Second blog in this series – continues on driving & mobility (please ensure you have read part 1 – for continuity’s sake!)
I remember a joke in a Tamil movie in which the comedian, an autodriver, dupes the traffic police by switching on the left indicator, uses his right hand to signal a turn and finally goes straight, leaving behind a bewildered traffic policeman! Mumbai’s drivers don’t even provide such useful clues – exhibit totally random behaviour. One thing that is common, is the urgency – every nook, every gap available is made use of. The gaps and the vehicles do not match, yet they manage to go through! Highly protean, you will admit! The best part is the repetition of the Camel’s hump prejudice – it never sees its hump, but rather comments on the ugliness of the hump of the camel in front. Mumbai’s drivers (and so do most others) exhibit the same. Despite coming on the wrong side in the first place, this guy will berate the other hapless driver to the max extent. That the meek shall inherit the earth doesn’t apply here – the meek drivers shall invite more curses and taunts in Mumbai!
Its advisable to stand either 30 meters away or before the bus stop – the buses rarely stop in front of the stops. You will realise the right place after a trial and error experiment. The best is to ask or observe where the typical Mumbai-wala is standing, after all do in Rome as the Romans do! One good sight is the formation of queues for boarding at a lot of high-traffic bus stands. Self-regulated by the commuters, these queues stretch for quite sometime during peak hours and queue-breaking is certainly a no-no unless you want to be bashed by a mob of irate to-home-after-a-bad-day-at-office commuters.
Autowallas follow their Mann-Marzi when it comes to ferrying passengers. They simply refuse to ply and sometimes it takes an act of noting down their registration number and a threat to inform the traffic police to make them ply. Even this trick is wearing thin now!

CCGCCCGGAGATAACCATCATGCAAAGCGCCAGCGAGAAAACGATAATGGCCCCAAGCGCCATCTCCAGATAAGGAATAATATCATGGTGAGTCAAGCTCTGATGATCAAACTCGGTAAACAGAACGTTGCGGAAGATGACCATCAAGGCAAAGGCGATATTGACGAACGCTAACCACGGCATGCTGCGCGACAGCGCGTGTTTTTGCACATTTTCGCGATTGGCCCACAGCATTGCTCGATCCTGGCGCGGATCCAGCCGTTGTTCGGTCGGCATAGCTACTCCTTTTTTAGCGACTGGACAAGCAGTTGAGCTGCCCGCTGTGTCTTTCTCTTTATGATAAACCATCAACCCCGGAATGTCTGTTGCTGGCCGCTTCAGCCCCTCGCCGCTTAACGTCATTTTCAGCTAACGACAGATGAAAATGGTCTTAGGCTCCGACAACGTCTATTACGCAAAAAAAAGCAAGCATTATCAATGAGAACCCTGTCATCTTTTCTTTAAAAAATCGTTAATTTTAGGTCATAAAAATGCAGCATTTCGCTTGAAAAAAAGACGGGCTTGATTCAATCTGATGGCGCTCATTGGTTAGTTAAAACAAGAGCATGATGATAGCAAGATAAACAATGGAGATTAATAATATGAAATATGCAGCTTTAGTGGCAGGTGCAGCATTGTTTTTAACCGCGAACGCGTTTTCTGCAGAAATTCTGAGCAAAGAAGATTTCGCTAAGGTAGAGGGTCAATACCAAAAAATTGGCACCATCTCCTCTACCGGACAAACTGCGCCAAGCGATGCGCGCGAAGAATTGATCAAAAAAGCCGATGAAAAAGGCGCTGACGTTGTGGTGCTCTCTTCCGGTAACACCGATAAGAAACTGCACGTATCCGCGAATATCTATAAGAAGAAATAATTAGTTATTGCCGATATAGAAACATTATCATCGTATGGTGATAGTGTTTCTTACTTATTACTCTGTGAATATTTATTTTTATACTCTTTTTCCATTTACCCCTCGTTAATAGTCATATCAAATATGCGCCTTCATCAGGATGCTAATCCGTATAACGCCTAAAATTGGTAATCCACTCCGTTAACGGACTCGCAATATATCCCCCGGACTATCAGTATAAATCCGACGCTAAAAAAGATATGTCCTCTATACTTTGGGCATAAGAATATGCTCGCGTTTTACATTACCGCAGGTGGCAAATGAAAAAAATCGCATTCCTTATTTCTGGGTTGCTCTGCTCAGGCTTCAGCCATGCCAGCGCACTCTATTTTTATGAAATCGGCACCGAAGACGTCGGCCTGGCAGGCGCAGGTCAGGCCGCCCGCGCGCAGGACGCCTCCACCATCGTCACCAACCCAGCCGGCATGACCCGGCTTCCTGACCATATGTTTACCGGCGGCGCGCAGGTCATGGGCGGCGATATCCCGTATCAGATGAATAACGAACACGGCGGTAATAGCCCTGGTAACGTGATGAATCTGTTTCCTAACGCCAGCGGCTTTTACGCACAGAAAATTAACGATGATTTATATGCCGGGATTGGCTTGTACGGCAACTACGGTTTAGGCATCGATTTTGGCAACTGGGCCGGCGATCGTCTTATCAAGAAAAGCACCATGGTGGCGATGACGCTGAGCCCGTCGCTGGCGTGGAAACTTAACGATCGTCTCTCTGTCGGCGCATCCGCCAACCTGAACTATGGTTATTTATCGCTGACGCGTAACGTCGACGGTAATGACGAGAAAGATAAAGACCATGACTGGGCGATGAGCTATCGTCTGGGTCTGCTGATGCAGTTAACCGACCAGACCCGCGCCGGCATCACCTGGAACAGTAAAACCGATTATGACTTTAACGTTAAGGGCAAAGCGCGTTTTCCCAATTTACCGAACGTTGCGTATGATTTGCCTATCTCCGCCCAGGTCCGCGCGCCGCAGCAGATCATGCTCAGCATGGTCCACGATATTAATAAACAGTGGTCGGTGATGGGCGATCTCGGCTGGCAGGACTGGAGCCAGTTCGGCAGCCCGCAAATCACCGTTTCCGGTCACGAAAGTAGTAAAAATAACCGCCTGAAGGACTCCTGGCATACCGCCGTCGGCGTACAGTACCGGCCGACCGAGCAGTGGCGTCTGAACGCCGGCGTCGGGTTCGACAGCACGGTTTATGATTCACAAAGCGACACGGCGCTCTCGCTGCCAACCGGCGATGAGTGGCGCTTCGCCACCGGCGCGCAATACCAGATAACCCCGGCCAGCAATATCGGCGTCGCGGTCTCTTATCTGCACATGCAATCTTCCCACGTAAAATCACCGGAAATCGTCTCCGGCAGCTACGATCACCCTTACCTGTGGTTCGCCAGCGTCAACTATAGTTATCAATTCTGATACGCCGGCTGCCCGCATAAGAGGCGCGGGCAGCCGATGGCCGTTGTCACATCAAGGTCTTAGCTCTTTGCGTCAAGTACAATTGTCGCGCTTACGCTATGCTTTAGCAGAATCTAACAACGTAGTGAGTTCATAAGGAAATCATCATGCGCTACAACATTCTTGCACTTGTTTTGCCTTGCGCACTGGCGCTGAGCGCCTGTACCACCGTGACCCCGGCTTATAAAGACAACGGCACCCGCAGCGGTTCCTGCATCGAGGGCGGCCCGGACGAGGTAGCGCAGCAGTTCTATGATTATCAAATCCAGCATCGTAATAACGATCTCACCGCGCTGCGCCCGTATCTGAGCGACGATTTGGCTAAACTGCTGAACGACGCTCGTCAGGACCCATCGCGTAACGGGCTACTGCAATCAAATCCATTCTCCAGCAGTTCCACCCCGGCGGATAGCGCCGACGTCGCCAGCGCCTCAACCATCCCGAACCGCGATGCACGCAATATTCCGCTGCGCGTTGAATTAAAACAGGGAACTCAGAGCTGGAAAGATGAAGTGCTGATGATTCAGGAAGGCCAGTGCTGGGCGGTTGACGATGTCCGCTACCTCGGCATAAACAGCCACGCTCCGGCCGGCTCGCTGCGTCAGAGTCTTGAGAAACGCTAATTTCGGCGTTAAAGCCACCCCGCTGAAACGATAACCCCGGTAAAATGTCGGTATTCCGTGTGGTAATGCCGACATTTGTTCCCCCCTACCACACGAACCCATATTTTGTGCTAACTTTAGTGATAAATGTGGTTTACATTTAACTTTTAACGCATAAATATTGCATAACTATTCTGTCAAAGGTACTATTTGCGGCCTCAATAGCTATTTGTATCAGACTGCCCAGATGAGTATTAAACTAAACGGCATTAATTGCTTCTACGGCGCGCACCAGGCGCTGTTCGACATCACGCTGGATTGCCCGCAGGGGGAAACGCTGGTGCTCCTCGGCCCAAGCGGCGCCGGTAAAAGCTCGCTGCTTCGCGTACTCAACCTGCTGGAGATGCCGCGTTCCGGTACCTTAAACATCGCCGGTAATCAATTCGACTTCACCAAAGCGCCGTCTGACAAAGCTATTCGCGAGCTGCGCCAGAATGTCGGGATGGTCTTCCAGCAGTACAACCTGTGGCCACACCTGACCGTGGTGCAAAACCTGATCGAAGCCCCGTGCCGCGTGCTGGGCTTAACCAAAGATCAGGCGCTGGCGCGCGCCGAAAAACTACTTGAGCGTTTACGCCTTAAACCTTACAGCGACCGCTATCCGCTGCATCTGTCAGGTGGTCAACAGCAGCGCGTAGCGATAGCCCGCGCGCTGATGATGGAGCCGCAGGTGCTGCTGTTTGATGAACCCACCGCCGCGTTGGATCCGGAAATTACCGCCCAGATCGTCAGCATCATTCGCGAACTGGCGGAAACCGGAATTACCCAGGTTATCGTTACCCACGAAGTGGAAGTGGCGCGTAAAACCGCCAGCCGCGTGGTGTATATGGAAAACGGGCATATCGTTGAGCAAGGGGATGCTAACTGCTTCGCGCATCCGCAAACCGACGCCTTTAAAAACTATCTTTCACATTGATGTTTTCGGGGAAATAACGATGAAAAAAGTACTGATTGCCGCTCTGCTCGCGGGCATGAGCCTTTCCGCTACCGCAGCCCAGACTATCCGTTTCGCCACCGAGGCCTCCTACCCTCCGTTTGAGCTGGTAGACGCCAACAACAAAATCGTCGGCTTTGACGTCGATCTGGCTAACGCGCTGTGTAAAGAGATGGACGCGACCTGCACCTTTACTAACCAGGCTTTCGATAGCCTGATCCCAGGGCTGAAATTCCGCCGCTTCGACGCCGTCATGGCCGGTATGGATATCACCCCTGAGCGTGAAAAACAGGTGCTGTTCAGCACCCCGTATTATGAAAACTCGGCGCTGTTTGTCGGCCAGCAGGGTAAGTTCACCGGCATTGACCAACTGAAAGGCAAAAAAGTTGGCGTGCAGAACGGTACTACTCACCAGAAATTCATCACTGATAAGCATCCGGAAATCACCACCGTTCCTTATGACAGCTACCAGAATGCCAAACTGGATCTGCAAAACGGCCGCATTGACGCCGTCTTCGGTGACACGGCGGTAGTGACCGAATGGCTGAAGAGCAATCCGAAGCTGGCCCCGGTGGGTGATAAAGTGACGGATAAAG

The local trains are the lifeline of Mumbai, ferrying close to 7.5 million passengers everyday! Crowd mobility is the way to embark/alight from trains. Just ensure that you stand in the right place, in front of the right carriage and the crowd will do the rest. You are swept into the train amidst the scamper for legroom. Getting down is a lot easier and only thing that you have to watch for is the incoming crowd who push and shove their way in to get the few seats that are available. If not careful, you could get really hurt in the process.
I am reminded of a true incident mentioned by an ex-manager at Cognizant. There was this sales guy (tie, formals) who wanted to get aboard a busy local. The local trains have a vertical bar at the entrance as a divider for the incoming and outgoing traffic and to provide a hold who are engaged in footboard callisthenics.
This guy was a tad late and was in the trailing part of the crowd who boarded the train. To his dismay he could not get both feet onto the train and was left with one foot dangling, when the train started. Taking the wise decision to wait for the next one, he got down but found that his connection (read: neck tie) to the train was still there. Someone had the Tie tacked to the pole by sandwiching it between their hand and the pole. This guy now started running along with the train while shouting for the @#$%^& to take his hand off. With the train gathering momentum, you can very well imagine what the poor sales guy would be subjected to. Finally, someone yanked off his tie from underneath the cluster of hands and freed the sales guy – sending him crashing into a group of standing passengers, but safe nonetheless. Whew!
I am not sure about the rest of India, but atleast pedestrians in Mumbai understand the power of Unity. 1’s lonely, 2’s company and 3’s a crowd is followed and that’s all it takes to start crossing! There’s a battle of emotions at play here and the safety is in numbers. The oncoming vehicles don’t look like they are going to stop. The pedestrians have to be confident in their stride and in total defiance of the incoming speedos to make it across a busy street. A little hesitancy on the peds’ part would mean their taking a step back and waiting for what would be a long while before the traffic thins to attempt a crossing. Zebra crossings have become the new stop line for motorists forcing the peds to take a circuitous route around the vehicles.
With the Metro, Monorail and newer ferry routes coming up, Mumbaikars are going to be spoilt for choice when it comes to commuting. How long will these work and how soon their shiny new carriages are going to be painted red with Paan (Betel leaf + a host of other carcinogenic components) stains is anybody’s guess!
All said & done, Mumbai is a great place to explore – by foot ; at every turn and every corner there is an aspect of the city that remains to be discovered and an experience, to be treasured. Viva Mumbai!